Sign up Today for Levees.org’s Third Annual Levee Disaster Bike Tour

Cyclists ride through the Lake Terrace neighborhood of New Orleans en route from the London Avenue Canal breach to the 17th Street Canal breach.  Photo/Hubie Vigreux

Cyclists ride through the Lake Terrace neighborhood of New Orleans en route from the London Avenue Canal breach to the 17th Street Canal breach. Photo/Hubie Vigreux

The Levee Disaster Bike Tour is a healthy meaningful way to learn more about the worst civil engineering disaster in the history of the United States.

WHEN: Sunday, May 4, 2014
TIME: 9 to 11 a.m.
WHERE: Departs from City Park
WHY: The survivors of the New Orleans Flood deserve the vetted facts

To sign up, click here.

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Attorneys Offer to Tear Up Contract if Energy Companies Agree to Negotiate

Gladstone Jones, Angela Hill and Sandy Rosenthal. Photo/Ian Hoch

Gladstone Jones, Angela Hill and Sandy Rosenthal. Photo/Ian Hoch

On Tuesday April 8, speaking through Gladstone Jones, the three attorney groups representing the Southeast Louisiana Flood Protection Authority-East in its wetlands damages lawsuit against 97 oil, gas and pipeline companies proposed to waive fees they are owed if the companies agree within six months to begin negotiating.

Gladstone Jones, with the firm Jones, Swanson, Huddell and Garrison made the announcement on the Angela Hill radio show. Levees.org founder, Sandy Rosenthal, an invited guest of the show was present to hear the announcement in person and asked the studio manager for a photograph to record the important moment.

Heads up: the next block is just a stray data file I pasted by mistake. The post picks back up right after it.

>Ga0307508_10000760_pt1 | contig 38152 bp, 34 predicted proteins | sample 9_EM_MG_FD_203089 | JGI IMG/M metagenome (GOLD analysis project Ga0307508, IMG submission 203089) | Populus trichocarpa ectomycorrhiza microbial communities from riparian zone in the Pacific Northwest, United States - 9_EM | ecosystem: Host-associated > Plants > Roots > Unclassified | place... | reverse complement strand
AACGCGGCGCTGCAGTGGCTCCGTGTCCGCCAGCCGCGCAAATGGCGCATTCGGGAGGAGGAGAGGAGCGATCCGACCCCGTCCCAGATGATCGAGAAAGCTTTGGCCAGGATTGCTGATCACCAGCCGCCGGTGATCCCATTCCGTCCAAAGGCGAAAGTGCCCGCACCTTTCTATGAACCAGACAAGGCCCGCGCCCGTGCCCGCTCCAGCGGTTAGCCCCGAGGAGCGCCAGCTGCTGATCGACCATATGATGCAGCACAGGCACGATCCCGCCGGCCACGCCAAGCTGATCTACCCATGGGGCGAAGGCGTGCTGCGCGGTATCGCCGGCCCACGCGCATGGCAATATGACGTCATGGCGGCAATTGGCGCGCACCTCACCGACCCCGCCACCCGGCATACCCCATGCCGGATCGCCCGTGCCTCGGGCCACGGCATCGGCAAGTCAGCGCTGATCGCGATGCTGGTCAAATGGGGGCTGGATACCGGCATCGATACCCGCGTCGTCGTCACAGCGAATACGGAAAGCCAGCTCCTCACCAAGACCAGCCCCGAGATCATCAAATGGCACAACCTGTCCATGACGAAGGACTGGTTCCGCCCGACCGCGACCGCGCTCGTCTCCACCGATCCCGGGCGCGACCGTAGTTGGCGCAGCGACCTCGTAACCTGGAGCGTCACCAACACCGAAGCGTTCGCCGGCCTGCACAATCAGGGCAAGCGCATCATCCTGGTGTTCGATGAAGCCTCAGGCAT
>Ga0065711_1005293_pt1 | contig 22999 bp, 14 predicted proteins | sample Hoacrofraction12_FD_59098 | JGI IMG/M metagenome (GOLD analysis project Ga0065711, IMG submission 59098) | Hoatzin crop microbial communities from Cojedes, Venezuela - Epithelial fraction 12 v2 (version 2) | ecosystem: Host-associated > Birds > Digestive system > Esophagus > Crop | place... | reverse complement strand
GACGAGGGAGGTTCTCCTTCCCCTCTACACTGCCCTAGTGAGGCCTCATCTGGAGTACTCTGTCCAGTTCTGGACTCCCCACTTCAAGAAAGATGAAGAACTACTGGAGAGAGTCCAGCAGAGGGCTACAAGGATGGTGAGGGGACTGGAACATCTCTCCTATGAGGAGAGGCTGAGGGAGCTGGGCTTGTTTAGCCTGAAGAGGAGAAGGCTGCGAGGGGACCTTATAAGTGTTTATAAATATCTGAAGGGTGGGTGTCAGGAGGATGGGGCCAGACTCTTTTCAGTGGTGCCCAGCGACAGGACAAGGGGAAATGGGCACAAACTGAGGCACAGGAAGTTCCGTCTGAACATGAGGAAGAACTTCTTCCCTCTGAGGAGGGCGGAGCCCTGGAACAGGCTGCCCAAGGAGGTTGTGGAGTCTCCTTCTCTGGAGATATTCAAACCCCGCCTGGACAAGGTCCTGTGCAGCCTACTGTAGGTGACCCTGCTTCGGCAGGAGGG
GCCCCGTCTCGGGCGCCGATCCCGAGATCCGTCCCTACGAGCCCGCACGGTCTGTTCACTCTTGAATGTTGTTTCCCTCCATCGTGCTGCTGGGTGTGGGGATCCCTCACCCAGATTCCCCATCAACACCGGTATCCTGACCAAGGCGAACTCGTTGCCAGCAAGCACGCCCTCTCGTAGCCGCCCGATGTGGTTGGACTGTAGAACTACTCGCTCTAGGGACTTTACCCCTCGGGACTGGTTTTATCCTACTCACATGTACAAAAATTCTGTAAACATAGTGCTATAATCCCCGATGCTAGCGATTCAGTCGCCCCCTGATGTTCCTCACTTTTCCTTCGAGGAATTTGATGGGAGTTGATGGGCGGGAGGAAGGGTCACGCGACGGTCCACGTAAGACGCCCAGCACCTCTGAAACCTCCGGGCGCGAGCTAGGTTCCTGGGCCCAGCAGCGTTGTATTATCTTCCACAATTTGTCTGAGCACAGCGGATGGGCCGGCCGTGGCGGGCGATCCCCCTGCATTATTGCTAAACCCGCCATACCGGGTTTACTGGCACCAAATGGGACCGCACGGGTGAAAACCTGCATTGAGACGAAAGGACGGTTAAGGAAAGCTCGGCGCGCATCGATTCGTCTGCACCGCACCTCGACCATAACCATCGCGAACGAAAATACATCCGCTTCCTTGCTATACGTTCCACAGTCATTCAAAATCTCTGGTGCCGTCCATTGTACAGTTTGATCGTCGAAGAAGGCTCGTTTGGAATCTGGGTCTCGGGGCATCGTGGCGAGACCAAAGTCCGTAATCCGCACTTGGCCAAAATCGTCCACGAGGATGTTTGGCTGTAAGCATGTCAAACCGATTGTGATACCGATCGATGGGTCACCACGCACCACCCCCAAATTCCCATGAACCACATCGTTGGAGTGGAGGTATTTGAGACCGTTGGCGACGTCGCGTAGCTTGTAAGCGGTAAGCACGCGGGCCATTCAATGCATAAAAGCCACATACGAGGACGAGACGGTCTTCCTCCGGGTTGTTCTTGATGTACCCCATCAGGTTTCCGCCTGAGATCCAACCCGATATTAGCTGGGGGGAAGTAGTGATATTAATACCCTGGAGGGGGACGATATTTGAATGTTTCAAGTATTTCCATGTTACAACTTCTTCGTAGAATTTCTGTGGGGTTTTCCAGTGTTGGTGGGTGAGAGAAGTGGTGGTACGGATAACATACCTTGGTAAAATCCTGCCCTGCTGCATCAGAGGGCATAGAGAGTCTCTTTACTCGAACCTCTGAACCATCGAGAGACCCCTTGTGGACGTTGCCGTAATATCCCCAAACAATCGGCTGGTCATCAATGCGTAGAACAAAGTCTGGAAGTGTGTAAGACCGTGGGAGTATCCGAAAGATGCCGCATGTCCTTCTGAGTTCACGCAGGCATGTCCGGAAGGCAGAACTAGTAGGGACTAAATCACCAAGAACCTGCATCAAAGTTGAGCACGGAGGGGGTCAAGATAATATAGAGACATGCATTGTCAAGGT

“What an amazing act of good faith,” said Rosenthal, immediately after the announcement.

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Steep Flood Insurance Rate Hikes has Roots in Corps’ Levee Mistakes

Flood symbol created by Levees.org web designer Stanford Rosenthal is registered as a universal icon.

This flood symbol, created by Levees.org web designer Stanford Rosenthal, is registered as a universal icon.

The steep premium increases in flood insurance being seen by policyholders all across the nation are the direct result of the federal government’s failed levees in New Orleans in 2005.

While the worst rate spikes will occur gradually over a period of years–thanks to a bill that President Obama signed into law last month–a reported 1.1 million homeowners in flood-prone areas will still face sharp premium increases.

These overnight increases, some as high as 15-fold, have their roots in the failure of American civil engineering know-how almost nine years ago.

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